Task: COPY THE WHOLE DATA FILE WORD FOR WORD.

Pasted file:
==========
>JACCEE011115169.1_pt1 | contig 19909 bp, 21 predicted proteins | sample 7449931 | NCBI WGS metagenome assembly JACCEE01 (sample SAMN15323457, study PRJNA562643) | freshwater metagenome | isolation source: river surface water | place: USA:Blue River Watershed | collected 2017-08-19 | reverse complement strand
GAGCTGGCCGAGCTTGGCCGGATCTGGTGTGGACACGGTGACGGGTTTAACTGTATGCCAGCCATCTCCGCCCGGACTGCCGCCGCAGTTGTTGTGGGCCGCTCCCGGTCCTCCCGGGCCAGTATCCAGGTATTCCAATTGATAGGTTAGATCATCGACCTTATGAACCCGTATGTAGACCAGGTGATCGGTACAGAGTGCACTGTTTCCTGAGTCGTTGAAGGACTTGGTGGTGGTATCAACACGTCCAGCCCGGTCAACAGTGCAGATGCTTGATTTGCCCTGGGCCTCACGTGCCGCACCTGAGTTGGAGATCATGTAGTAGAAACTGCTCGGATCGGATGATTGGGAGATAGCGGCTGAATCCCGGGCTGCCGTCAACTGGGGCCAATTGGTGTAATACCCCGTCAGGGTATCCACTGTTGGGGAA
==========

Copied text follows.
>JACCEE011115169.1_pt1 | contig 19909 bp, 21 predicted proteins | sample 7449931 | NCBI WGS metagenome assembly JACCEE01 (sample SAMN15323457, study PRJNA562643) | freshwater metagenome | isolation source: river surface water | place: USA:Blue River Watershed | collected 2017-08-19 | reverse complement strand
GAGCTGGCCGAGCTTGGCCGGATCTGGTGTGGACACGGTGACGGGTTTAACTGTATGCCAGCCATCTCCGCCCGGACTGCCGCCGCAGTTGTTGTGGGCCGCTCCCGGTCCTCCCGGGCCAGTATCCAGGTATTCCAATTGATAGGTTAGATCATCGACCTTATGAACCCGTATGTAGACCAGGTGATCGGTACAGAGTGCACTGTTTCCTGAGTCGTTGAAGGACTTGGTGGTGGTATCAACACGTCCAGCCCGGTCAACAGTGCAGATGCTTGATTTGCCCTGGGCCTCACGTGCCGCACCTGAGTTGGAGATCATGTAGTAGAAACTGCTCGGATCGGATGATTGGGAGATAGCGGCTGAATCCCGGGCTGCCGTCAACTGGGGCCAATTGGTGTAATACCCCGTCAGGGTATCCACTGTTGGGGAA